Sunday, Oct. 14, 2012 | 2 a.m.
Who knew the Opticom, a device that can change a stoplight from red to green to allow emergency vehicles to get through an intersection more safely, would cause such a stir?
Last week the Sun wrote that Las Vegas Councilman Bob Beers and Clark County Commissioner Steve Sisolak had asked their respective government staffs to draft an ordinance to allow private ambulances the right to use the devices.
Currently, only ambulances operated by fire departments have use of the device.
Beers said he came to the decision after an accident in early September, when a MedicWest ambulance trying to sneak through an intersection was struck by a pickup truck. The patient being transported by the ambulance later died at the hospital.
Why is this causing a big stir?
It turns out that neither the city nor the county needs to enact a new law; state law already gives private ambulances the right to use the devices.
Then why isn’t AMR/MedicWest using them already?
Because the company that makes Opticom isn’t willing to sell them to the private companies without written permission.
Permission from whom?
Opticom wants written permission from the fire department, Regional Transportation Commission of Southern Nevada, elected officials and government traffic departments.
Rick Masse, who for three decades has sold and installed traffic signal pre-emption devices, including many in the Las Vegas Valley, said companies like Opticom simply do not sell to any private business without authority from local governmental agencies. It’s not a liability issue, he added; it’s because there are laws against private entities using the devices.
“They just want to make sure the city or county is authorizing use by the private ambulance,” Masse said.
What will the county do then?
A county attorney already has written a draft amendment to the county code that reads:
“The driver of an authorized emergency vehicle may … utilize a signal prioritization device or signal pre-emption device, as those terms are defined” in state law.
Do the devices really make it safer for ambulances?
Global Traffic Technologies, which makes Opticom, claims the devices reduce intersection crash rates by 70 percent and improve response times by 25 percent.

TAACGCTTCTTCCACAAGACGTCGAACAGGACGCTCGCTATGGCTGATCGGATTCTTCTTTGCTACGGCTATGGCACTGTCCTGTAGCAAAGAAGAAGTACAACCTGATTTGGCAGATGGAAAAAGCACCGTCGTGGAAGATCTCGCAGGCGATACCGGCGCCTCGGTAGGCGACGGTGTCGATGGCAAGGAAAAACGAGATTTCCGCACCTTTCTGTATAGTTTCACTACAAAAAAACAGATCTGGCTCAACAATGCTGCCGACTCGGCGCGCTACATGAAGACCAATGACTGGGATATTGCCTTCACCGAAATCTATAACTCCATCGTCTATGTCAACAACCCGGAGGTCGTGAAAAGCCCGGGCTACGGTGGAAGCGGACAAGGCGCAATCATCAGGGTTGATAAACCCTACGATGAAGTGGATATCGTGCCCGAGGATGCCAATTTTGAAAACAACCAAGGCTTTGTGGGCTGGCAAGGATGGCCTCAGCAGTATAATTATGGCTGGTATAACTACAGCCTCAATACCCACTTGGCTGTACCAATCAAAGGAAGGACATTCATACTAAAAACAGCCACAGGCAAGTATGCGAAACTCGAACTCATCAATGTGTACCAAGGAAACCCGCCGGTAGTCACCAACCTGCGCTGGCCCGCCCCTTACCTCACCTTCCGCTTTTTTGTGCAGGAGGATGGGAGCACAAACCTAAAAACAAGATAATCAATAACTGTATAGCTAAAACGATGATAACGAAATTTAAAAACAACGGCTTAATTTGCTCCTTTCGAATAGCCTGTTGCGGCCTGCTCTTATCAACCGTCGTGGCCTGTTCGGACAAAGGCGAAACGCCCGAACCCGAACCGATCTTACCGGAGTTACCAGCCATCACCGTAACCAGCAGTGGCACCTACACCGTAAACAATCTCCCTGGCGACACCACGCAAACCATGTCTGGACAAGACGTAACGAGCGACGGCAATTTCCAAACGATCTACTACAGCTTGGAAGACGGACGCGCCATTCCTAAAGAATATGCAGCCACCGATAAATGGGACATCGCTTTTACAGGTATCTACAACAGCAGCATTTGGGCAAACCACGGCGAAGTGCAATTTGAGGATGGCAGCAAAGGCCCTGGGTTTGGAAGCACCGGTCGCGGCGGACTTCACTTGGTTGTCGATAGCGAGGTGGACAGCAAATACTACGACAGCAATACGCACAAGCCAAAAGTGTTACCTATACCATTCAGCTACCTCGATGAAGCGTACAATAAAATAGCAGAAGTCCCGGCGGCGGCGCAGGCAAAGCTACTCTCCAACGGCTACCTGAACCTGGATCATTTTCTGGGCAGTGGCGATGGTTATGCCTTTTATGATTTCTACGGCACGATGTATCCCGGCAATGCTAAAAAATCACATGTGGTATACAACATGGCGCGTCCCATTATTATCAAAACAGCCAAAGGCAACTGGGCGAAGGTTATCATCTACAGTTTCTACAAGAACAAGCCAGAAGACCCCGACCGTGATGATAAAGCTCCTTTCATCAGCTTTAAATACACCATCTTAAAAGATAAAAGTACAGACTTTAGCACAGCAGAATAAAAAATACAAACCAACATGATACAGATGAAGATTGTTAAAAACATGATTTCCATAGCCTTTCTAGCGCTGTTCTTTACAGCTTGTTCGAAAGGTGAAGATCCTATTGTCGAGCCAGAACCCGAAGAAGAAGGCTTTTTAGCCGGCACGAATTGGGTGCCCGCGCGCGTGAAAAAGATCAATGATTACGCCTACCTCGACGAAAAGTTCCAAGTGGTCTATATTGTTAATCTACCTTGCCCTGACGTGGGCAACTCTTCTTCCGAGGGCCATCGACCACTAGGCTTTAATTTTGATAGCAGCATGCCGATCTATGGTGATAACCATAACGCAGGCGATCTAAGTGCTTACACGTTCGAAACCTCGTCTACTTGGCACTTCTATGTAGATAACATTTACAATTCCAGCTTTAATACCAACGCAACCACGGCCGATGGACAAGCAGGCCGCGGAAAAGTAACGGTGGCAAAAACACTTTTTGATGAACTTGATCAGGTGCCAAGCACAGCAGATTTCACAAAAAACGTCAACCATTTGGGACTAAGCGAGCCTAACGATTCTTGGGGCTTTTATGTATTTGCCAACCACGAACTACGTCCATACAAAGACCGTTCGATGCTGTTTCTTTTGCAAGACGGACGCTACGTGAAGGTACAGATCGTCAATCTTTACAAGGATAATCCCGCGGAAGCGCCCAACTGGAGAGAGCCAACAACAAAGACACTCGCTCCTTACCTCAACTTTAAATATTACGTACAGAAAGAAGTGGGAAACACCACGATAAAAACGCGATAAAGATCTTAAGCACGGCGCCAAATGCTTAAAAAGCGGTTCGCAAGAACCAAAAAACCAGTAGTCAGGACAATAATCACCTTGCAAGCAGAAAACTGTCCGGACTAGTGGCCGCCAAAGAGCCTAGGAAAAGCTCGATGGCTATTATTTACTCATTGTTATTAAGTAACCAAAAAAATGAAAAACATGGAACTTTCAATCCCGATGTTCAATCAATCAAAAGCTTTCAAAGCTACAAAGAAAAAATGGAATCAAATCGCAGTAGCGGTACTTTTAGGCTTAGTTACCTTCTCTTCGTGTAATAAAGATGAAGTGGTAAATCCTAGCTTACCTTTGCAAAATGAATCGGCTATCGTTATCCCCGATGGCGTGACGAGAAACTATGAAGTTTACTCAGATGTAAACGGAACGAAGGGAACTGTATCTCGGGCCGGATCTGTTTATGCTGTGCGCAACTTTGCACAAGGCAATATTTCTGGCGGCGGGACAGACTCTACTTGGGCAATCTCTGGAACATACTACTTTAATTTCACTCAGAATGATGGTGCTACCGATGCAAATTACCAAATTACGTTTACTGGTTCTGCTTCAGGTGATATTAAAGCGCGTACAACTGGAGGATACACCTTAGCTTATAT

And do they work on all intersections?
Only if the traffic lights at an intersection have a receiver installed. Typically, receivers are installed only at the busiest intersections.
How much are the devices installed in vehicles?
Masse said depending on the make and model, they can range from $700 to $1,000 each.
Businesses are ever altering and adding to the nightscape of Downtown Las Vegas.
Something interesting coming downtown way?
There is. It’s called Cycle Pub tours and the Las Vegas City Council is likely to approve a year-long permit for the contraption – as described it sounds something like the Wonka Mobile. The business is on the council’s consent agenda of Tuesday’s meeting.
Cycle Pub tours sounds like a bicycle. Is that what this is?
Not really. It’s more like a tandem bike/moving bar for eight or 10 people People are seated facing each other and a center bar. They peddle as they sit. There’s a canopy overhead and four wheels underneath. One person steers. While no alcohol is served, the Cycle Pub makes pit stops at bars along the route.
They already operate in Bend, Ore., and Reno.
“It’s wild looking,” said Councilman Bob Coffin. “A self-propelled bar on wheels … everybody pitches in by peddling. It’s unique. I hope it’s safe.”
When and where would it operate?
Bicycle Pub LLC is seeking a special event permit to operate daily from noon to 2 a.m., from Nov. 1 through Oct. 31, 2013.
A map in agenda backup material shows a route beginning at Third Street and Ogden Avenue, going south to Charleston and Casino Center boulevards, then back north to the starting point.